Something ImportantTreat healthy diet and exercise like going to the office everyday. After all, you got to survive, beat diabetes and not vice-versa.
Diabetes mellitus is a medical term for diabetes that is typically marked by too much sugar in the blood. As we all know, the job of maintaining blood sugar in the normal range is assigned to insulin. This is a hormone secreted by the pancreas that works in different ways to regulate sugar in the blood. When the pancreas show its inability to release sufficient insulin, sugar levels become abnormally high and the condition is referred as diabetes mellitus type 1. In diabetes mellitus type 2, there is adequate insulin but the body does not respond to the actions of insulin.
How to Treat Diabetes Mellitus
The primary aim of treatment is to keep blood sugar close to normal and prevent blood sugar from escalating into the 'danger' (life-threatening) zone. It is discussed below:
Keeping an eye on the diet is crucial to manage diabetes in the right way. Shunning away from sugary foods like cakes, pastries and bakery products is a prerequisite to manage diabetes. Eating fruits and vegetables everyday can go a long way in keeping health in optimal condition. Also, simple carbohydrates transform into sugar at a faster rate than complex carbohydrates. Some of the good sources of complex carbohydrates that can be included in the diet are whole wheat bread, brown rice, oats and barley.
The focus should be more on eating green vegetables (in the form of salads) and less on fatty foods like poultry products and red meat. Too much fat in the diet can make the body cells more resistant towards insulin activity, which can aggravate diabetes. When preparing meals avoid frying and prefer healthy cooking options such as steaming, boiling and grilling.
It is said that diabetes has a negative impact on quality of life. Well, this might be true for those patients who prefer a sedentary lifestyle. With no or little exercise, sooner or later diabetes is bound to raise its 'ugly head'. It is observed that in order to carry out any physical activity, the body requires energy which it derives from sugar. Thus, through exercises like walking and cycling everyday for 30-40 minutes, one can burn sugar briskly, in turn helping to control diabetes.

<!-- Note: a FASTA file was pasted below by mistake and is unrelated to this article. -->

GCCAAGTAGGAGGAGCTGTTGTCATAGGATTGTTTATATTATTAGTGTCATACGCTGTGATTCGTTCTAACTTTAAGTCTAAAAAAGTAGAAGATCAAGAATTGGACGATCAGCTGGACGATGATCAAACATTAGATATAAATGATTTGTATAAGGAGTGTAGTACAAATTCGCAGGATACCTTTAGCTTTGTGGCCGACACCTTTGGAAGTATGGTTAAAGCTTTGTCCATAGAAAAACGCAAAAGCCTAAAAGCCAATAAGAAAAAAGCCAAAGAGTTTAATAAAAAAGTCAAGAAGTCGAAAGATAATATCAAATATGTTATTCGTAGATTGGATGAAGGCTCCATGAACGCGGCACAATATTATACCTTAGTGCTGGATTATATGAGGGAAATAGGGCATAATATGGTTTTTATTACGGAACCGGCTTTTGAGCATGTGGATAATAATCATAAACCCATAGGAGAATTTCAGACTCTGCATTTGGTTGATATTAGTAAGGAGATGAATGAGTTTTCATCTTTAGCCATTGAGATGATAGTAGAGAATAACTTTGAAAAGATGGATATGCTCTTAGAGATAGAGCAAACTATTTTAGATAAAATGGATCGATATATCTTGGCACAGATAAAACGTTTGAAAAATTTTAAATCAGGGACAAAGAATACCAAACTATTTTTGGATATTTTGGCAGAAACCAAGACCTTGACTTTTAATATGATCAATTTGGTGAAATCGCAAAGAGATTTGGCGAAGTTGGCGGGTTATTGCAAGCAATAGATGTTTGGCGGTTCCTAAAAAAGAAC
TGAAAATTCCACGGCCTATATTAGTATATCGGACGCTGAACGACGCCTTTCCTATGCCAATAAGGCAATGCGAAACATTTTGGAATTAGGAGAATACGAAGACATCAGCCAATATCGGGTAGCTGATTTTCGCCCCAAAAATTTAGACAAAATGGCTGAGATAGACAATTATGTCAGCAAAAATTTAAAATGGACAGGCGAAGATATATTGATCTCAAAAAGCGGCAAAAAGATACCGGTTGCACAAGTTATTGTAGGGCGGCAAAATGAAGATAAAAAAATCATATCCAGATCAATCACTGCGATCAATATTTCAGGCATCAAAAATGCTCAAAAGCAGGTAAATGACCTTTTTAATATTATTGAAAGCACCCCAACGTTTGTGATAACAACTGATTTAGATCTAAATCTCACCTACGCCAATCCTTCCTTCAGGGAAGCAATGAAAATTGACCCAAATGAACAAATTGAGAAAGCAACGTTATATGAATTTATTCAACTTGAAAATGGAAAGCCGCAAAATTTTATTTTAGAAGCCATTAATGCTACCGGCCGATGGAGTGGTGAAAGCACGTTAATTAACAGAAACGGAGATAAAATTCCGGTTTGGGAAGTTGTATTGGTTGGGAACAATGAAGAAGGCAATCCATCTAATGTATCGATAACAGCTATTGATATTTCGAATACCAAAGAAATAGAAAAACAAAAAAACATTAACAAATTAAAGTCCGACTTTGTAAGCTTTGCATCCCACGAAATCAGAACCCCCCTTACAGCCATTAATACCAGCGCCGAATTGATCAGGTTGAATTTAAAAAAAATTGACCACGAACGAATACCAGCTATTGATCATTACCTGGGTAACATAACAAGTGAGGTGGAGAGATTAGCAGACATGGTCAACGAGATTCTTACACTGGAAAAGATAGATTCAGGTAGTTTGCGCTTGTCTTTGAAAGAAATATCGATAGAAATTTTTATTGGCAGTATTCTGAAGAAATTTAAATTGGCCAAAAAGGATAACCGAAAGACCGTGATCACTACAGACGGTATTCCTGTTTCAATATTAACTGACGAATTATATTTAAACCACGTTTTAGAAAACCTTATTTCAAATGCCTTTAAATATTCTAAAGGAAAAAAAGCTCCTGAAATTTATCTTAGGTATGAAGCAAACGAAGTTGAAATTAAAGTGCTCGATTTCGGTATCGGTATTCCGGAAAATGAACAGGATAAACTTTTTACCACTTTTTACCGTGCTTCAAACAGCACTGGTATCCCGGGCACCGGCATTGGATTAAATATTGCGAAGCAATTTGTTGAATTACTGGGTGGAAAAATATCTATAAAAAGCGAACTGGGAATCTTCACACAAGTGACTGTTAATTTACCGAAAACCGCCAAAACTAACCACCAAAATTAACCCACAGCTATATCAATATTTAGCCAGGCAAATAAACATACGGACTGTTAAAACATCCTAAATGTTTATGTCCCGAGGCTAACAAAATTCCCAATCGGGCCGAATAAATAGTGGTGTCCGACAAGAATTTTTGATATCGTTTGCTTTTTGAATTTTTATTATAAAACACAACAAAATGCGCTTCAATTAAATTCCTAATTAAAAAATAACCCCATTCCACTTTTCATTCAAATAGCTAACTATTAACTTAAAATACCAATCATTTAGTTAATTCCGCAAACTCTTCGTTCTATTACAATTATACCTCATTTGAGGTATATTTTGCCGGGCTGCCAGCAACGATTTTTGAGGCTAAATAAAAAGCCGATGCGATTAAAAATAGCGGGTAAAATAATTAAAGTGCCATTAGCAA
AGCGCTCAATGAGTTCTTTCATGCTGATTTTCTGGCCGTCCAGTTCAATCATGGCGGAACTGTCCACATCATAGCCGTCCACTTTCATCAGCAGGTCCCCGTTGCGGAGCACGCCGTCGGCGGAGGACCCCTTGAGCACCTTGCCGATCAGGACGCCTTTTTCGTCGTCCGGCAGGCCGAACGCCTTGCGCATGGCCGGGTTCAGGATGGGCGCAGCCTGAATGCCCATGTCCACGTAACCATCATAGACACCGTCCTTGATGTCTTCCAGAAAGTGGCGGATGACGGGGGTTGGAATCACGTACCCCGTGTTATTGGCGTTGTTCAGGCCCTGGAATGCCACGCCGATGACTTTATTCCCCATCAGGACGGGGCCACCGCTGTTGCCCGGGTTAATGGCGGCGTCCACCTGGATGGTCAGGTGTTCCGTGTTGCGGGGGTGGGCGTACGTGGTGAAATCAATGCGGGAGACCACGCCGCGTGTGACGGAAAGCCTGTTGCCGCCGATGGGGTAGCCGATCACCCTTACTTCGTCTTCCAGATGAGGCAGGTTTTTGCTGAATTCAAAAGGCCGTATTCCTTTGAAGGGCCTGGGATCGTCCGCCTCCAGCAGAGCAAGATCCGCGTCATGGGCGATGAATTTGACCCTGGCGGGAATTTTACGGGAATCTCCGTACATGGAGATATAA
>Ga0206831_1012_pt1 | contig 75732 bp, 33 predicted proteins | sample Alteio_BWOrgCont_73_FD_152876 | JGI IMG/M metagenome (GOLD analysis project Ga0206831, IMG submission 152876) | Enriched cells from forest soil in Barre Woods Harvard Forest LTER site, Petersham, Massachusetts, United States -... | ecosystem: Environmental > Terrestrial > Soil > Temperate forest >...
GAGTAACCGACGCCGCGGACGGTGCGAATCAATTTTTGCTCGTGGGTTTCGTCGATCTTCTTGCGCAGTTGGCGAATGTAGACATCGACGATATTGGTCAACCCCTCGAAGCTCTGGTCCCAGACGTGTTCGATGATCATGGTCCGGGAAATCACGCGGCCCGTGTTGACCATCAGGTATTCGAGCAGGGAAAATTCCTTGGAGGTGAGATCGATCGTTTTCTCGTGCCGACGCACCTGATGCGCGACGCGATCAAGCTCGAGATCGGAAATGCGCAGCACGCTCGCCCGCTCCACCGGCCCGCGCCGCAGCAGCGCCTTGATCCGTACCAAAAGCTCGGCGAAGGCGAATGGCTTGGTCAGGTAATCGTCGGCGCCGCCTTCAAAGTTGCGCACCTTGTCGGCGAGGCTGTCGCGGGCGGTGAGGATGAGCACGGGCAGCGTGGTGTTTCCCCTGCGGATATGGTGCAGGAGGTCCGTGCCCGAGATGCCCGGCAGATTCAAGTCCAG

People affected with type 1 diabetes (insulin deficiency) are given insulin through injections. Basically, this therapy helps to increase insulin levels, necessary to regulate blood sugar. The number of injections per day will depend on how severe the diabetes is.
Oral Diabetes Medicines
For type 2 diabetes, oral medications that make the body more receptive to insulin, are prescribed. In some cases, the patient is advised to take insulin injections along with oral medications to control blood sugar effectively.
Ileal Transposition Surgery
People with severe cases of type 2 diabetes that do not respond to conventional treatment may get relief by surgical intervention. The surgical procedure, referred to as ileal transposition involves cutting the final section of the small intestine (ileum) and placing it in between the second portion of the small intestine. To put it simply, the small intestine is rearranged so as to move the ileum near the stomach. This slight modification in the structure of digestive system helps to improve the production of gastrointestinal hormone, GLP-1. This causes an increase in the number of insulin-secreting cells followed by an improvement in insulin sensitivity. All this contributes in normalizing blood sugar levels. Patients with a healthy weight are ideal to undergo ileal transposition and can even discontinue the medicine after surgery.
Gastric Bypass Surgery
Overweight patients suffering from severe form of type 2 diabetes may be advised for gastric bypass surgery. The main purpose of this surgery is to reduce the weight of the patient, which in turns helps to control diabetes. The procedure involves decreasing the size of the stomach and the length of the small intestine. The duodenum - the first part of the intestine - is either removed or simply separated from the stomach. The smaller stomach that can store only an ounce of food is then stitched directly to the second portion of the small intestine (jejunum). Food intake after surgery automatically reduces due to the diminished stomach size. In other words, the feeling of fullness during meals strikes early, thereby decreasing the total calorie intake. No wonder, the patient notices a substantial amount of weight loss within 2-3 months after surgery.
Patients are often advised to undergo the A1C test from time to time that gives a clear idea about the average blood sugar levels for a specific duration. Usually, the average is calculated after measuring blood sugar levels of the last 2 months. This test clearly indicates whether the treatment plan currently adopted is effective to control diabetes or not. However, with the advent of glucometers, it is not necessary to go to a doctor's clinic to know blood sugar levels. You can easily check your blood sugar anytime you want at home by using these valuable devices.
Disclaimer: The information provided in this article is solely for educating the reader. It is not intended to be a substitute for the advice of a medical expert.